Sat, 06 Feb 1999 16:29:37 -0800
At 01:45 2/6/99 -0800, you wrote:
>>Well, first of all, don't confuse the <Service> Academy with Officer
>>Training School -- they're not the same.
> Gotcha. If I'm parsing your detailed explanation correctly, then, we
>can assume that people like Char and Kou who went straight from high
>school into the military, yet begin as officers, went to their respective
>military academies _instead_ of high school.
College, actually, but essentially correct. In RL, at least here in
America, Academy students must be sponsored by a Congressman or Senator.
They're educated at government expense -- call it a 100% scholarship --
with the understanding that they owe a minimum of two years military
service for every year of Academy education. Eight years, as you'll
recall, puts them on the track to fulfill company-grade (O-1 to O-3) and
maybe even Below-The-Zone to field-grade (O-4 to O-6).
Almost all military-sponsored education (i.e., academic schooling not
related to PME) comes with this 2-for-1 string attached. When the Army
says it'll give you an education, it's saying that your 4- to 6-year
enlistment earns you a 2- to 4-year 50% to 75% college scholarship....
Alternatively, you can get the same education with much less prestige by
going to a civilian university and enrolling in Reserve Officer Training
Corps (ROTC) to earn a degree and get the requisite PME to qualify for a
commission. Your term of service is set by the terms of the commission,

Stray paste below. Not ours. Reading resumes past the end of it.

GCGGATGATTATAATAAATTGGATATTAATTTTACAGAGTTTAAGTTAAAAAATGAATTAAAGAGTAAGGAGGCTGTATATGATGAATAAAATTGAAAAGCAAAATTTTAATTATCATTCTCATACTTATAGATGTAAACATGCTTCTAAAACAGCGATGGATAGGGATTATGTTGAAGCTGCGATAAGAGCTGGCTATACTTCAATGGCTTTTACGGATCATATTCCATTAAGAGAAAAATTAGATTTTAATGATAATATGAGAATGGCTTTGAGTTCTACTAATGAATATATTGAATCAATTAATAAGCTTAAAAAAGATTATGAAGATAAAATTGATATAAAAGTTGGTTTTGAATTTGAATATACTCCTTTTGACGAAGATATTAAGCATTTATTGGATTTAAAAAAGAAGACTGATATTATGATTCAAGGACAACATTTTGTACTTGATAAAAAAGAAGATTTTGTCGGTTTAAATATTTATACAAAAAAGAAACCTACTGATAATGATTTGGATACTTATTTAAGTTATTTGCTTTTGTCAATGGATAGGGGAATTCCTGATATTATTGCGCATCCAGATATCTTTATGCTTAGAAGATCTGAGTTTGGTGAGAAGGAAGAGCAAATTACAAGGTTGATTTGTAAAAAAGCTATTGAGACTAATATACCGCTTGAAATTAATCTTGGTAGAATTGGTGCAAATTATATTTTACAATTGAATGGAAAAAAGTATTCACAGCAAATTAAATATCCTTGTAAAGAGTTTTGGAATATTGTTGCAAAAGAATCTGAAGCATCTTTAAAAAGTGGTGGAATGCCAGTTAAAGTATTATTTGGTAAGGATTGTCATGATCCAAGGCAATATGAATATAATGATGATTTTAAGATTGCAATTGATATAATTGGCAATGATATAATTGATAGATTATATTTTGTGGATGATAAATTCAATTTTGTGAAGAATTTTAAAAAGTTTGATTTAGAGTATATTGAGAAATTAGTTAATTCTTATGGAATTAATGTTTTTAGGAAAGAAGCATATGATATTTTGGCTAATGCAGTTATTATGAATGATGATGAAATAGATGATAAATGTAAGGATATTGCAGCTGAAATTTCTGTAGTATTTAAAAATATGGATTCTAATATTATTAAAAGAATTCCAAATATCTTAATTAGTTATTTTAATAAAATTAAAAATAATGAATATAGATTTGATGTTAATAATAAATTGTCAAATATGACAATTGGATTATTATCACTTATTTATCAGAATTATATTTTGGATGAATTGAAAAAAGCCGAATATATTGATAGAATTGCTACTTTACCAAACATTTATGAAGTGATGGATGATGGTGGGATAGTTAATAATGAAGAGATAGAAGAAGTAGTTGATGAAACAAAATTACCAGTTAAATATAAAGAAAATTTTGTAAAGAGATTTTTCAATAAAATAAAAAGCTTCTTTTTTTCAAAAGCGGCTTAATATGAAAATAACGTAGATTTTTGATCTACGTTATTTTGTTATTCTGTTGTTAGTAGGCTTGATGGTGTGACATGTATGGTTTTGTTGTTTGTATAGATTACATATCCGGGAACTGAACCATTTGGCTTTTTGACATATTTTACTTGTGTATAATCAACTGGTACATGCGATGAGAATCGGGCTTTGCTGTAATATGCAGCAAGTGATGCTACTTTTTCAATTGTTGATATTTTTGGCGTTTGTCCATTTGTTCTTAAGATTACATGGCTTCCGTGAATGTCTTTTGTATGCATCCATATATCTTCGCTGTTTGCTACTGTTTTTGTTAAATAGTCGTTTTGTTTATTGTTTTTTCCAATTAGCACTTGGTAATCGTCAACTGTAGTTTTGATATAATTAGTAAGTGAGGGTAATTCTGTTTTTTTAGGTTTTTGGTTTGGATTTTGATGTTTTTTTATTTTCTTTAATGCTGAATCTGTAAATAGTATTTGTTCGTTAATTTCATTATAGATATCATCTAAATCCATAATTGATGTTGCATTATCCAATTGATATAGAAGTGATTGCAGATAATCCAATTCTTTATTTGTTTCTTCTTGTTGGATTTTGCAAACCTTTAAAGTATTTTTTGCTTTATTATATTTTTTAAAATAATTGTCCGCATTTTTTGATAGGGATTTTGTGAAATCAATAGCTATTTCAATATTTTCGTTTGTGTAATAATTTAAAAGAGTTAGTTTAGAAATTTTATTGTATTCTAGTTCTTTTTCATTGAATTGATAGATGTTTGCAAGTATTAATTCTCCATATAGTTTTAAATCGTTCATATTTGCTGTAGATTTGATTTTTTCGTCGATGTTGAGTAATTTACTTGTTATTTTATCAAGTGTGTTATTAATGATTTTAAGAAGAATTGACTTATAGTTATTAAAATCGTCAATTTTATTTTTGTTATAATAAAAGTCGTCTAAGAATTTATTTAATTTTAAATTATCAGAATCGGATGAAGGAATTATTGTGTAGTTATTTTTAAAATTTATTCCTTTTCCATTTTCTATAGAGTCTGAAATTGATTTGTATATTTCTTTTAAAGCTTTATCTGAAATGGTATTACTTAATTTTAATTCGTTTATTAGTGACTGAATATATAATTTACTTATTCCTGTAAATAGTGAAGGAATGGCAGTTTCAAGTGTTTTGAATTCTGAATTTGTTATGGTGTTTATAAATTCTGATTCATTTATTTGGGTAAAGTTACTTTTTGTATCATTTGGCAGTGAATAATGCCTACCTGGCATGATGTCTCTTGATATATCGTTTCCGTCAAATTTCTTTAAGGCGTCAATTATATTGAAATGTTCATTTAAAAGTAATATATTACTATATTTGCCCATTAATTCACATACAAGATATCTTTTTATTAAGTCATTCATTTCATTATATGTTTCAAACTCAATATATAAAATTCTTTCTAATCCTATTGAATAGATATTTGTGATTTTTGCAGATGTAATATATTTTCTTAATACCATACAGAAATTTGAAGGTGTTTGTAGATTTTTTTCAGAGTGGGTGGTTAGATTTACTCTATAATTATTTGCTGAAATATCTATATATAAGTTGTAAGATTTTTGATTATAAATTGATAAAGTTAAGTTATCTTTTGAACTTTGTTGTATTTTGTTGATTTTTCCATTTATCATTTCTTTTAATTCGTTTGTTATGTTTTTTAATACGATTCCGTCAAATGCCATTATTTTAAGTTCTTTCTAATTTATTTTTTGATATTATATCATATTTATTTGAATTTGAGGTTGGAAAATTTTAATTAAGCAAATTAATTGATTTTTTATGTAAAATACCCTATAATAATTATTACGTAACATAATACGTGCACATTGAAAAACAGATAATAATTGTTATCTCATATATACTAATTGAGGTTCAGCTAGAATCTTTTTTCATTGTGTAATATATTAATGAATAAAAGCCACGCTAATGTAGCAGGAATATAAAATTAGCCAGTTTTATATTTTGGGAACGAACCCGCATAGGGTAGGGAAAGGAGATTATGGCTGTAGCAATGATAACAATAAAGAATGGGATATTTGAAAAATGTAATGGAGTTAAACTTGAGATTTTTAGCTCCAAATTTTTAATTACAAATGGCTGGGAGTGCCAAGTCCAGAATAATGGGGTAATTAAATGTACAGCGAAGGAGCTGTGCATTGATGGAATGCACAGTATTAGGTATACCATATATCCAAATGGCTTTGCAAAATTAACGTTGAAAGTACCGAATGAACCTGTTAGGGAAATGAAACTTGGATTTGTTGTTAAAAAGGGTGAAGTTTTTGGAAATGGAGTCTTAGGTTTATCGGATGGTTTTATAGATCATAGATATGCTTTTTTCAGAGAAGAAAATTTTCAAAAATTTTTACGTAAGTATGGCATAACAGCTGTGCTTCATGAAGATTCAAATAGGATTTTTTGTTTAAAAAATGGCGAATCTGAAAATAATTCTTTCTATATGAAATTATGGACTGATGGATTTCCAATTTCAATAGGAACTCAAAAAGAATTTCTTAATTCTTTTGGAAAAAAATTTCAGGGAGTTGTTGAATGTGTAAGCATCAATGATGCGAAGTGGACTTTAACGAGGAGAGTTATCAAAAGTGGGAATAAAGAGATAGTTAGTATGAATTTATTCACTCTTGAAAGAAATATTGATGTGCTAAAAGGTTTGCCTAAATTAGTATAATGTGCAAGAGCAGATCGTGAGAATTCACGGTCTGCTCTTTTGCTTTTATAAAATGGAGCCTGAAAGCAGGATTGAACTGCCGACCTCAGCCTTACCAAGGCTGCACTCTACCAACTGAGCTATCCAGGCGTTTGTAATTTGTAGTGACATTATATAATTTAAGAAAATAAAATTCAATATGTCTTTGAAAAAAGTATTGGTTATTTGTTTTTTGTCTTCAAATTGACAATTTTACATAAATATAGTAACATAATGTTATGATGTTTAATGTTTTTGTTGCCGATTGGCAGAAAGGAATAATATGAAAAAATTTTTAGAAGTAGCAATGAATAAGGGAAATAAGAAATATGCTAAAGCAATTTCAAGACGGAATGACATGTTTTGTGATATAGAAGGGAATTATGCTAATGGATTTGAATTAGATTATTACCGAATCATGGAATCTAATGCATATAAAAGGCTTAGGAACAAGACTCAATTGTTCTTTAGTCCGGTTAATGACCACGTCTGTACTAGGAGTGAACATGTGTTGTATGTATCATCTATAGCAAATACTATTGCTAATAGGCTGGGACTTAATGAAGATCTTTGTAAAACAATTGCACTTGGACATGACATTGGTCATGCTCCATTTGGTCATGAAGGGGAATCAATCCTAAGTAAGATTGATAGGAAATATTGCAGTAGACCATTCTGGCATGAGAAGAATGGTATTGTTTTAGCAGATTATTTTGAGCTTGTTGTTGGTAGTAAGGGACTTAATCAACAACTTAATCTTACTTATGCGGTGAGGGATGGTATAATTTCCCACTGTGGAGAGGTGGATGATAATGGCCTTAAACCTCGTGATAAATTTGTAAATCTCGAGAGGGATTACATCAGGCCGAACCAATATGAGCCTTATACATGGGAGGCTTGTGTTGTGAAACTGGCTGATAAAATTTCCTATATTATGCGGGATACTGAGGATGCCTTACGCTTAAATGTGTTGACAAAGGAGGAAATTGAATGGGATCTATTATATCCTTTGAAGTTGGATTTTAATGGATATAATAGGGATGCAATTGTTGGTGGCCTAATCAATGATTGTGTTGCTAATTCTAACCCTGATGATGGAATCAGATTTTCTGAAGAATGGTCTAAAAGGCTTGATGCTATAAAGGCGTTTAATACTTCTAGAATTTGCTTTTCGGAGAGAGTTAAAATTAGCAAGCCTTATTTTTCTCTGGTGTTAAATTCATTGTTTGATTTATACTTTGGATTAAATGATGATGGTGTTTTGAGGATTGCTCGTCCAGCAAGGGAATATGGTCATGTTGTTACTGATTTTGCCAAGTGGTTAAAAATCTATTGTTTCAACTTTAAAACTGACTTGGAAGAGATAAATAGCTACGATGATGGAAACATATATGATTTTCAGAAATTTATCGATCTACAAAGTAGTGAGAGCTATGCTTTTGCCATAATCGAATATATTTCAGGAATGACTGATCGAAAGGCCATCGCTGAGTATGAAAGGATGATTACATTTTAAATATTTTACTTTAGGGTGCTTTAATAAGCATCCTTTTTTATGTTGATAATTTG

but it's usually eight years, again to put you on track for the
> Then we have graduates of civilian colleges, like Johnny Ridden and
>Shin Matsunaga, who later undergo officer training. Ridden, who joins the
>Zeon military in 0078 and begins the war as an officer, might be assumed
>to have undergone officer training before the war starts. Matsunaga, who
>starts the war as an enlisted man, goes to officer training school in
>mid-war. Sound reasonable?
Just so. When I enlisted, there were two enlisted-to-officer programs,
both of which were cancelled while I was still in Basic Training.
(Bummer!) Bootstrap was program whereby you could go to college part-time,
earn your baccalaureate and go to OTS, all on active-duty. Bootstrap dates
back to WW2 and sounds very much like Matsunaga's route to commission. The
other program was the Airman's Education & Commissioning Program (AECP).
Here, qualified applicants were promoted to Staff Sergeant (E-5) and
enrolled in an accelerated 4-year degree program at a civilian university,
thence to commission and OTS, with the usual 2-for-1 payback.
> It's always hazardous to assess Gundam military stuff by real-world
>standards, but in this particular the correspondence seems pretty good.
Well, the military isn't a job, it's a way of life that's been around for
most of recorded history and the rules have always been pretty much the
same. It's always been a reflection of the class system, too -- "officer
and gentleman" is not hyperbole, but a statement of what used to be fact.
One of the shortcuts to the upper class was a solid, steady military
career, ending in entitlement.
A lot of this ended with the fall of the British Empire and the end of the
regimental system, wherein military members wewre assigned to one
organization for their entire careers (barring catastrophic losses). It's
a problem for today's military, because almost all of the ceremonials are
steeped in that tradition and have become all but meaningless in the modern
>>If I were handing out patents, Yuri would qualify as the Duke of Caucasia,
>>for the Caucasus Mountains that span the Black and Caspian Seas. You could
>>also call him the Duke of the Ukraine or the Duke of Anatolia.>
>>Again, the territory covers more than one state or province, so it's de
>>facto a Dukedom. Lord Cranberry, Duke of Sierra.
>>As noted earlier, the Duke of Appalachia.
>>The Duke of Oceania.
>>Lord Bitter, Duke of Sahara.
> How splendidly poetic! :-)
It just occurred to me that Kerane could be titled Duke of Ural (pronounced
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